David Cross was off coffee because of a stomach ailment when I talked to him on February 5, 2015 just before his film, HITS, kicked of SFIndieFest. Opting for tea, and overcoming his distaste for the bergamot in his Earl Gray, he was a lively conversationalist as we discussed his maiden effort writing and directing a feature film. From the delights of working out of his upstate New York home, to the advantages of having a good-looking film crew, to the limitations of a low-budget, he revealed himself to be a meticulous filmmaker who values staying true to the spirit of the story over any other consideration, including his own ego. Cross shared tales of making a crowd out of a few extras, his delight in bringing his dog to work, and what happens to an actor who has to scream at the top of his lungs for six hours straight. He also kindly indulged my penchant for getting philosophical with a question about how we perceive media by musing on the generational differences in attitudes towards the bombardment with which modern live is gifted/cursed.
To distribute his film, Cross has partnered with BitTorrent, in a new distribution model, about which I was very curious, and he was very forthcoming. We started, though, with one of the things I loved best about the film, which is that he chose to people his satire with characters that were real people, not hyperbolic caricatures.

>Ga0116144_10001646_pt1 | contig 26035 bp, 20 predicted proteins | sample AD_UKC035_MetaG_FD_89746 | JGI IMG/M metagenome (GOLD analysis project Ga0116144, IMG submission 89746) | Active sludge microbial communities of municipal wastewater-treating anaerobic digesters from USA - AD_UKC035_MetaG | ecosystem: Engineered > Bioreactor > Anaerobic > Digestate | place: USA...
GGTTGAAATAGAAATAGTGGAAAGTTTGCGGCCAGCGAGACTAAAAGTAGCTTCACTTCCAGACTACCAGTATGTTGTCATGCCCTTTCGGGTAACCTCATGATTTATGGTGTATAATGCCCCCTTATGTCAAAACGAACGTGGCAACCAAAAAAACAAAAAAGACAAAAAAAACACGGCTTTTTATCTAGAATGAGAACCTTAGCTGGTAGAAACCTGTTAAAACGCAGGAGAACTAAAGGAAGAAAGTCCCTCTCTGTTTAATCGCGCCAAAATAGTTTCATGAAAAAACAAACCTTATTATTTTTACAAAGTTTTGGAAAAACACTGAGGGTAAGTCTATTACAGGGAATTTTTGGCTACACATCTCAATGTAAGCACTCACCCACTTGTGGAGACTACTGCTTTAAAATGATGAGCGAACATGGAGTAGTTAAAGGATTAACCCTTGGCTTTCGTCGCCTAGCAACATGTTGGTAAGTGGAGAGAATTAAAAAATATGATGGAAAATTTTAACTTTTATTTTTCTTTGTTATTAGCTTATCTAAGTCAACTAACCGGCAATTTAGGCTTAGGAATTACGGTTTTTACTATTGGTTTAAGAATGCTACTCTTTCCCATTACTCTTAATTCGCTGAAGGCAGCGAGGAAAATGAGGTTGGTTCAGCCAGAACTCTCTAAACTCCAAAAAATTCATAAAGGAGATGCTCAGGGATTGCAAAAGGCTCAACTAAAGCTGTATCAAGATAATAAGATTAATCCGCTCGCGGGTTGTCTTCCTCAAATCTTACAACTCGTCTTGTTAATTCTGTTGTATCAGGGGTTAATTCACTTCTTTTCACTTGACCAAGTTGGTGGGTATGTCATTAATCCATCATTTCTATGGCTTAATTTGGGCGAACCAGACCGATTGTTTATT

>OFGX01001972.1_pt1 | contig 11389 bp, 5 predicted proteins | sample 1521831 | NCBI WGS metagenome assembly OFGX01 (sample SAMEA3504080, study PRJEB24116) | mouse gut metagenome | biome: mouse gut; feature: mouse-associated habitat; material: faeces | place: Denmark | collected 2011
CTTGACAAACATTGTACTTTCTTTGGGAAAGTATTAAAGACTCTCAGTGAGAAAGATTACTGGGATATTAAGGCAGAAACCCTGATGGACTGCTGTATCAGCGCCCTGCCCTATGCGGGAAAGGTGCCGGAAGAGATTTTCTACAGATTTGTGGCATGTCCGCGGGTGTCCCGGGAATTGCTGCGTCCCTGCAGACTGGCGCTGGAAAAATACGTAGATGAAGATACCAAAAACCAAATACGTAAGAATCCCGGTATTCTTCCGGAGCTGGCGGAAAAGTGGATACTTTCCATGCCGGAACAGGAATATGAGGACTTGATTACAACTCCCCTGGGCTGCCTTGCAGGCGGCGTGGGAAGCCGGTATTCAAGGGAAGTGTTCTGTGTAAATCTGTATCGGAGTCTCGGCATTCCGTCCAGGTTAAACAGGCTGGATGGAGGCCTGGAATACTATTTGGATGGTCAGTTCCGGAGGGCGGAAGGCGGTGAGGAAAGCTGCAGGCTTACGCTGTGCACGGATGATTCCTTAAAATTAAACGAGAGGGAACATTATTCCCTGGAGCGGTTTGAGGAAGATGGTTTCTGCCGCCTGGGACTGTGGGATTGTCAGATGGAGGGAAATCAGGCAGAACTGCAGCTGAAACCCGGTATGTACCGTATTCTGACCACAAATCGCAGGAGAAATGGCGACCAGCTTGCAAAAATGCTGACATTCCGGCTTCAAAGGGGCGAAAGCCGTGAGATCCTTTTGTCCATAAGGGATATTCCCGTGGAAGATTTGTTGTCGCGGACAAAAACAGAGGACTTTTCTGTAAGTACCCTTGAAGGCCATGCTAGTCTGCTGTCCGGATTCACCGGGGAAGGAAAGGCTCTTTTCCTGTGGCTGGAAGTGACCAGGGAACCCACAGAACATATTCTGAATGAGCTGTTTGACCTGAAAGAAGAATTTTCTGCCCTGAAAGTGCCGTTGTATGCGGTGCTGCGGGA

HITS, his sharp satire about fame whores, small-town boredom, and the poignancy of turkey tacos for one. Set in the upstate New York village of Liberty, HITS charts the ripple effect of Kaitlyn Steuben’s dreams of stardom without talent, and what happens when a video of her father, disgruntled citizen Dave Steuben of 16 Boylston Street, reciting a litany of complaints to the city council goes viral. As Kaitlyn is horrified, and a nascent protest group gloms onto Dave, the film considers issues of free speech, opportunism, situational power dynamics, and what it means to be linked-in globally but not personally. The film stars Matt Walsh as Dave, and Meredith Hagner as Kaitlyn, with Amy Sedaris, Michael Cera, Wyatt Cenac, David Koechner, Amy Carlson, Erinn Hayes, James Adomian, Russ Tamblyn, Jason Ritter, Jake Cherry, and Julia Stiles as the woman with the electric kettle. Cross directed from his own script, and this is his directorial debut.
In addition to a lively stand-up comedy career, Cross’s many achievements include having won an Emmy Award for his work on the Ben Stiller Show, and blazed both comedy and cult status trails with MR. SHOW, and as anal-rapist turned actor Tobias Funke on ARRESTED DEVELOPMENT.